we — the media and the reader — are like moths to a flame.

2009-12-05 00:00

MANY sportsmen around the planet will be reading the increasingly lurid stories engulfing Tiger Woods and thinking quietly to themselves “there but for the grace of God …”

For those who have been too focussed on the 2010 World Cup final draw and the sodden ODI series between SA and England, the No.1 golfer in the world, for as long as anybody can remember, has become embroiled in a saga of “sex messages”, adultery and a car crash. Once admired as whiter than white and purer than pure, Tiger has become tabloid fodder.

What happened?

A consensus seems to have emerged that, late at night on Thursday, November 26, Woods was at home in Florida sending a text message from his cellphone. His wife, Elin, a Swede who first met the icon while working as an au pair for another golfer in 2001, and who subsequently became engaged at the Shamwari game reserve in the Eastern Cape in November 2003, asked whom he was texting.

A lively exchange followed, in which the blonde model appears to have grabbed the phone and read the messages her husband had been sending to a certain Rachel Uchitel, a New York hostess whose partner was killed in the terrorist attacks in New York on September 11, 2001. Anyone could be forgiven for thinking a fine scriptwriter was at work, yet fact is often stranger than fiction.

The marital discussion escalated to a point where, at half-past two in the morning, Woods headed for his SUV and attempted to escape the rage of a woman scorned. She seems to have pursued him with a couple of golf clubs … and, abracadabra, car windows are broken, Woods drives his car into a water hydrant and a tree near his house, and is soon found by medics lying semi-conscious on the neatly clipped grass verge.

Hot news flashed around the globe in a nano-second, and Woods’s domestic incident was immediately splashed in headlines wherever anybody can read. The Internet jokes followed within minutes – ‘Tiger must be wishing he had chosen a driver’ and ‘what’s the difference between a golf ball and a car … Tiger can drive a golf ball further than 400 yards’ are currently rated as the most popular among those fit to print.

Such sagas tend to unfold in stages.

Stage one is outright denial. At first, Woods and Uchitel hired sharp-suited lawyers and adamantly denied any kind of relationship. The golfer accepted blame for the accident, praised his wife, asked for privacy and twice refused to speak with policemen wanting to ask questions. The Florida Highway Patrol issued him with a R1 400 ticket for careless driving and that seemed to be that.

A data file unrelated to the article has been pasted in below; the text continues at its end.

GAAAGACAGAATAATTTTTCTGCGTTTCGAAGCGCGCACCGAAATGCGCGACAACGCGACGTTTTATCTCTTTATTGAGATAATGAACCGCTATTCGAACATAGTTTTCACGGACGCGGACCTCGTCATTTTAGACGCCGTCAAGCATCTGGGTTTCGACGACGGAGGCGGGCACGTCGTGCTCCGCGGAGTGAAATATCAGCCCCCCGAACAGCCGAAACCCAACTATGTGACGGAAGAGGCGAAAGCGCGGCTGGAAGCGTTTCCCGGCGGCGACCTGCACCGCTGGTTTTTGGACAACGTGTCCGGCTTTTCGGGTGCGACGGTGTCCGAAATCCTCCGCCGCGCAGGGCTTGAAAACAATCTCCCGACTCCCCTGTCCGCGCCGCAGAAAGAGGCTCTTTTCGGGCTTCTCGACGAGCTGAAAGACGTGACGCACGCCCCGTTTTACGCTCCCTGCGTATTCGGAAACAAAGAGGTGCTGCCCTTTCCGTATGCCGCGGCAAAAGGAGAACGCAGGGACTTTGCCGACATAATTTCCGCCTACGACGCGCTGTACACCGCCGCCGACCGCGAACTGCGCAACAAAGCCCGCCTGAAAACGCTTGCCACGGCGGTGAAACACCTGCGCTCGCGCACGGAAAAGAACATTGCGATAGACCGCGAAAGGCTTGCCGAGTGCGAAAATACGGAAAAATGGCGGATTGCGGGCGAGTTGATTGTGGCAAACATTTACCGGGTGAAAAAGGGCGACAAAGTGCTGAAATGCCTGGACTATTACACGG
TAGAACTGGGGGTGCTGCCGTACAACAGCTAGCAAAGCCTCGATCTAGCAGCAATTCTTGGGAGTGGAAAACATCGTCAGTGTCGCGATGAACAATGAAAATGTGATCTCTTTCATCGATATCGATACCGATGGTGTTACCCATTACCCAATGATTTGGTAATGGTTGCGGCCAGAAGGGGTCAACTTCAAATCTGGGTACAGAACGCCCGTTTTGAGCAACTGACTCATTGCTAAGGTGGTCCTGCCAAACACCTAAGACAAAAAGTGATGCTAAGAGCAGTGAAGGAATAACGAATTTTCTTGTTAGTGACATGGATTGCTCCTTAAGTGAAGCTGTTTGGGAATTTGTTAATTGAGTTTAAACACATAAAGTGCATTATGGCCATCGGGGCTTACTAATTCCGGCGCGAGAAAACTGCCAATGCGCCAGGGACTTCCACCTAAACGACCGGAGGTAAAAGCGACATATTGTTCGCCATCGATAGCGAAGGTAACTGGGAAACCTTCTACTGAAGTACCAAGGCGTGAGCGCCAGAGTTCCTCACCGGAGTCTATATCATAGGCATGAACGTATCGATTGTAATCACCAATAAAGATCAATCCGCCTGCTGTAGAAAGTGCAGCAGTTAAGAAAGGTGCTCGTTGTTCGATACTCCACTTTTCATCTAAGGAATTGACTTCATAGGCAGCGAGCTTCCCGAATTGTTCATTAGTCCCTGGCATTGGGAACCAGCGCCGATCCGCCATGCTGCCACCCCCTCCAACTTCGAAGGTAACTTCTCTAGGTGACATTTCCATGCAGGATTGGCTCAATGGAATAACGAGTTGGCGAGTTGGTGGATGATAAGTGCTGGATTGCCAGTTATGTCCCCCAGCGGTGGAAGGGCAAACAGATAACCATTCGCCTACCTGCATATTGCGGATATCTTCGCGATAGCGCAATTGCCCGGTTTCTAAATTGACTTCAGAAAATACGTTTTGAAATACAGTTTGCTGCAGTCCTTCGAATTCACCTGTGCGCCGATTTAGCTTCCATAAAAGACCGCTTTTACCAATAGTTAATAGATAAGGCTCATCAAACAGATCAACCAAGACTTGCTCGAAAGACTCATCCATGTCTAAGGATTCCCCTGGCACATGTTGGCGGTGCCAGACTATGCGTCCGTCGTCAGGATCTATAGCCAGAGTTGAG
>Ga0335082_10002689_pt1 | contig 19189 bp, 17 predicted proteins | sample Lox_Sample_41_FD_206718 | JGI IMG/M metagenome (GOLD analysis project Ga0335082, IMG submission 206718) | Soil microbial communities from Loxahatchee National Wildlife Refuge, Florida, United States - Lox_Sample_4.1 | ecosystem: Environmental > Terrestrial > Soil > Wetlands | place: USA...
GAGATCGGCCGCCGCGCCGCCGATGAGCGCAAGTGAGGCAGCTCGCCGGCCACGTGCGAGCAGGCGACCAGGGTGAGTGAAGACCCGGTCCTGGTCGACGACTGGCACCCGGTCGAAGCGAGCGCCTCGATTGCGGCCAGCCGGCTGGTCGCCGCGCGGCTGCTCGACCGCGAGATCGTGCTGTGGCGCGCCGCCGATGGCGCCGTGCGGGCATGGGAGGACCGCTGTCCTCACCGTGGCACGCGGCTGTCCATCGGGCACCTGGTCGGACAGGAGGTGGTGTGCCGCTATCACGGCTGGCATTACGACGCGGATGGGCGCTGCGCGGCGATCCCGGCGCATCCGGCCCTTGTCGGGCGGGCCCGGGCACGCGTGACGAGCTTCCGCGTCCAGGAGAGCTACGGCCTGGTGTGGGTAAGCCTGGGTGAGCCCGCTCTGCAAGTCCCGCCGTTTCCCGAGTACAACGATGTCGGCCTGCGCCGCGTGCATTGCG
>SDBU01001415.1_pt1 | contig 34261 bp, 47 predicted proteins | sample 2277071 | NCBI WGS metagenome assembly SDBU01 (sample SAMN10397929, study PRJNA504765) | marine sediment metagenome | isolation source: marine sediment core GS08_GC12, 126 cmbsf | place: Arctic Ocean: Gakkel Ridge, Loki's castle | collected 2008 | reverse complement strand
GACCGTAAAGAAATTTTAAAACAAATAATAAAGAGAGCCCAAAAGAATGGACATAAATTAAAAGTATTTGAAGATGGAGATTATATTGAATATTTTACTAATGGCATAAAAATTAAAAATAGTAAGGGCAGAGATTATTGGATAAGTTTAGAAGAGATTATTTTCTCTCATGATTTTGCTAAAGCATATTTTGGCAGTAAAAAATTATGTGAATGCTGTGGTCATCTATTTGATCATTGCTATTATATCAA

That might indeed have been that, were it not for the fact that reporters grown weary of praising the golfer for his triumphs, and feeding the ravenous appetite of a public grown weary of reading praise, sensed blood.

Stage two is the opening of the wound.

The hounds ran loose … the National Enquirer published details of the alleged relationship with Uchitel and, two days later, Us Weekly ran a story provided by Jaimee Grubbs, a curvy cocktail waitress from San Diego, who said she had pursued a two-year affair with Woods and promptly produced a catalogue of voice and text messages purportedly left by the golfer. Life & Style magazine printed stories of meetings with a third woman, as the trickling stream became a flood, and then a mud slide.

Stage three is the confession.

With a PR and legal team now working around the clock, Woods announced on his website: “I have let my family down and I regret those transgressions with all my heart. I have not been true to my values.” He proceeded to lament the devastating impact of tabloid scrutiny and to plead for privacy before promising he will “strive to be a better person”.

Why do we care? Why are we interested in such matters? Why is it not enough for us to enjoy his extraordinary ability?

In these instances, the media is always blamed for invading privacy, but we are all prurient by nature, we are all at fault – me for writing this column, and you for reading it.

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